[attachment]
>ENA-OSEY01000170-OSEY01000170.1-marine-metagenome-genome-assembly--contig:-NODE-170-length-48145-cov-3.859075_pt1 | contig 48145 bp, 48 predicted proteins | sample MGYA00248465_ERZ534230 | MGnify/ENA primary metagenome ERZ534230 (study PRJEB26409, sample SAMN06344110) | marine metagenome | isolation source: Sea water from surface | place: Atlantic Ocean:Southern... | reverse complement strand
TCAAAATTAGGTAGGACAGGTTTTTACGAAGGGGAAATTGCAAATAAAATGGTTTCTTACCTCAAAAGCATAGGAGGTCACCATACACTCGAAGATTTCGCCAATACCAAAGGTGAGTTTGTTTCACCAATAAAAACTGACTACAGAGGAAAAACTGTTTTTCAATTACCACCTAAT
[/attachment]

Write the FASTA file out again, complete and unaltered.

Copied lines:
>ENA-OSEY01000170-OSEY01000170.1-marine-metagenome-genome-assembly--contig:-NODE-170-length-48145-cov-3.859075_pt1 | contig 48145 bp, 48 predicted proteins | sample MGYA00248465_ERZ534230 | MGnify/ENA primary metagenome ERZ534230 (study PRJEB26409, sample SAMN06344110) | marine metagenome | isolation source: Sea water from surface | place: Atlantic Ocean:Southern... | reverse complement strand
TCAAAATTAGGTAGGACAGGTTTTTACGAAGGGGAAATTGCAAATAAAATGGTTTCTTACCTCAAAAGCATAGGAGGTCACCATACACTCGAAGATTTCGCCAATACCAAAGGTGAGTTTGTTTCACCAATAAAAACTGACTACAGAGGAAAAACTGTTTTTCAATTACCACCTAAT